I've been thinking a lot lately about some people whose names and faces I can't quite remember.
There's the guy who lived down the street from my parents, a blue-collar worker who walked up to a sullen kid whose hands were in his pockets (okay, it was me) and ever-so-casually lifted the kid's right hand out of his pocket to shake his own hand like a man.
There's the beautiful young woman from my first office job who wore a red dress on Valentine's day, earning the derision of every other woman in the department, something that astounded me since she was as pure and nice as a person could be.
There's the older science fiction who took me aside and gave me some wonderful advice that I have never forgotten, even if I can't remember who he was.
There's the blonde music writer who moved into my apartment building who freaked out when our landlord put her name on the doorbell for her unit. I later found out she was being stalked and had to flee to a new town every time he found out where she lived. She lasted there a few months, then disappeared in the middle of the night. (I hope she found peace.)
There's the miserable older man who hired me for my first professional writing assignment, a ghostwriting gig for a professional gambler whose name I also can't remember. I screwed that gig up on so many levels, but it worked all the same. The lessons learned have not been forgotten, even if the people are foggy in my mind.
There's the woman at the photo studio where I worked my first year after college, who spent every day dreading the upcoming marriage she didn't want to be a part of. I wonder if she ever went through with it?
There's the cousin of a cousin of a cousin I met at a family reunion three whose ear appears on the edge of all of my photos from those days. We talked and joked for hours but even when I look at our family tree I can't figure out who the hell she was.
There's the heavy-drinking, happy-go-lucky guy from my freshman or sophomore dorm floor who killed himself a few years later. None of us ever saw it coming. I remember the pain I felt when I heard the news, but everything else about him has faded away.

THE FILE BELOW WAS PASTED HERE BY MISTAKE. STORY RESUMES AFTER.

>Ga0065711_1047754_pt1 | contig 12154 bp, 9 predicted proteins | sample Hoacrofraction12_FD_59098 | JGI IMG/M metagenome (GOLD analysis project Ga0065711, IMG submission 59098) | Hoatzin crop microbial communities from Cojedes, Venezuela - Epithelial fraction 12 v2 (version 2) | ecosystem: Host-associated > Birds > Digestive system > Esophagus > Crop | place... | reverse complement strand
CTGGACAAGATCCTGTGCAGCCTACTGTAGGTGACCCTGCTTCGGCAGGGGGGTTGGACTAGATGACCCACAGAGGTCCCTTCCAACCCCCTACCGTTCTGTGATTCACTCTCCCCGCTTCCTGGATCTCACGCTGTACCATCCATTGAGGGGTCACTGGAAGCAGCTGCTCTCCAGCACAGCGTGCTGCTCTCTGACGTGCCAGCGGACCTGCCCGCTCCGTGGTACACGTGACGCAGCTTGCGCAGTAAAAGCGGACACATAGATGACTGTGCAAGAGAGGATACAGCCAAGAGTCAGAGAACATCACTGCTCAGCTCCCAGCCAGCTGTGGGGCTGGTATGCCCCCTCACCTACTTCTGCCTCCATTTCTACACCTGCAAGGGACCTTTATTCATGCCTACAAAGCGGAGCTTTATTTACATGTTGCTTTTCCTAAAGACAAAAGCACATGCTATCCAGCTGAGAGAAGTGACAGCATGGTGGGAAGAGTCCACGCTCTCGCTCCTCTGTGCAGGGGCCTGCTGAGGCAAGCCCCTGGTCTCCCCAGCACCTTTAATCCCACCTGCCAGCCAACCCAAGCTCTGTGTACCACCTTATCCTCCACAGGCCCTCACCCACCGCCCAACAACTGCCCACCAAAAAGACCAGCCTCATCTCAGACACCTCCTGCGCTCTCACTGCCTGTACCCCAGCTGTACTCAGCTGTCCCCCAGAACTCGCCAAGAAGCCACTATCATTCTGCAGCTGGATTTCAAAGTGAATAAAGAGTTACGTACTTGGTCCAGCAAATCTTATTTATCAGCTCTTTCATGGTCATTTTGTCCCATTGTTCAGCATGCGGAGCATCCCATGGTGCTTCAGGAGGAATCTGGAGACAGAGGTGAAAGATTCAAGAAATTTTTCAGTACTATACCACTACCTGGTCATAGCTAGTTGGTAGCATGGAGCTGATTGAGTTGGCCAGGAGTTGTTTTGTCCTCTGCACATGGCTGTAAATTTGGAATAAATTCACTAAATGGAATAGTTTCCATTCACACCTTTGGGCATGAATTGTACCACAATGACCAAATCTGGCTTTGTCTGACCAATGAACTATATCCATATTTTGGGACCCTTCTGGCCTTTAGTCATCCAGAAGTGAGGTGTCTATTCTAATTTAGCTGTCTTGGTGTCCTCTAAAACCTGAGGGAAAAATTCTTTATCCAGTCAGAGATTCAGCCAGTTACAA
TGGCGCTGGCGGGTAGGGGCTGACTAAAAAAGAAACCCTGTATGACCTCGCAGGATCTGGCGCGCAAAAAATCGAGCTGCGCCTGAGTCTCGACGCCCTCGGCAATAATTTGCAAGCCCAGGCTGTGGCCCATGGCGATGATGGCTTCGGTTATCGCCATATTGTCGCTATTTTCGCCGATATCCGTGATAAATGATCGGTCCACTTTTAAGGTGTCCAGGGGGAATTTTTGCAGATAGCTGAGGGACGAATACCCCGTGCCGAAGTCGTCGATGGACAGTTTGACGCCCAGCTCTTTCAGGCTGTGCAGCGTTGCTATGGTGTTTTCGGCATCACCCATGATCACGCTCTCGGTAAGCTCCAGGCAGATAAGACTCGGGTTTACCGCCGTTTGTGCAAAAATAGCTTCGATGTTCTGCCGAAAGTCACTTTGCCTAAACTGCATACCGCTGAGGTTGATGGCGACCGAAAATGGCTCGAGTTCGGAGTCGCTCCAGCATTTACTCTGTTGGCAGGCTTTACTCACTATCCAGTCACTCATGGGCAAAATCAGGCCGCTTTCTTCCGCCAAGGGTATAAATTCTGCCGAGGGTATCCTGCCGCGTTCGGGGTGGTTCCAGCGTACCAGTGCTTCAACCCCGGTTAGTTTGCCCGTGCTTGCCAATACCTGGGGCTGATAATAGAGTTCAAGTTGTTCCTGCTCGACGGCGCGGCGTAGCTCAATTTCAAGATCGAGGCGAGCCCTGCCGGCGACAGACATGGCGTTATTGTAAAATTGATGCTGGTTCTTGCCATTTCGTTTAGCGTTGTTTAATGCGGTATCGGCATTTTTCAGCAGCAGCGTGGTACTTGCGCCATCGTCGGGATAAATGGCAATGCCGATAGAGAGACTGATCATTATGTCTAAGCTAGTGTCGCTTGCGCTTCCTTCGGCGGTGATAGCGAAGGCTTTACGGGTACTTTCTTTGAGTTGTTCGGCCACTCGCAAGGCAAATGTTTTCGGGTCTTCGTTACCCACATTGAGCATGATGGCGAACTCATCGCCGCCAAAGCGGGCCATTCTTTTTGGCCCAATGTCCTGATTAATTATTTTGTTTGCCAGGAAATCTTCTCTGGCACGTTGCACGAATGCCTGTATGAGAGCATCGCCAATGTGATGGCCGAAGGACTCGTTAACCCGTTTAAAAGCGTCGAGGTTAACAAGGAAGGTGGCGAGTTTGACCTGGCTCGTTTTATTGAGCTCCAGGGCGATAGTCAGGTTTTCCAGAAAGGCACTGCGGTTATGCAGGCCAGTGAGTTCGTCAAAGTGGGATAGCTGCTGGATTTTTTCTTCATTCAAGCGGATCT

There's the "novelist" who showed up at a Garden State Horror Writers meeting and set off all of our creep radar. I later heard he was found wandering the halls of an elementary school. I really don't want to remember his name.
There's the sad old man who lived in the townhouse below us in New Jersey, who told me that his life caring for his disable wife was so miserable he wanted to die. A few weeks later, he did, and his wife was shuffled off to a nursing home by herself.
There's the couple who gave me my fist kitten the first summer I lived on my own. I think they may have been friends of a friend, but I'm not even sure of that. At least I remember the cat's name.
There are so many people who enter our lives on a daily basis. So many faces, so many names, so many ways that they touch us. Some of the encounters are fleeting, yet they leave an impression. Other people stay in our lives for weeks or months or years but are easily forgotten the moment they are out of eyesight.
I have never been great with names, or all that good at keeping in touch with people. For all of the ones that I have forgotten, or almost forgotten, there are so many more that I remember. Even if I don't talk to them ever day, I think about them often. And I wonder how (or if) they all think of me.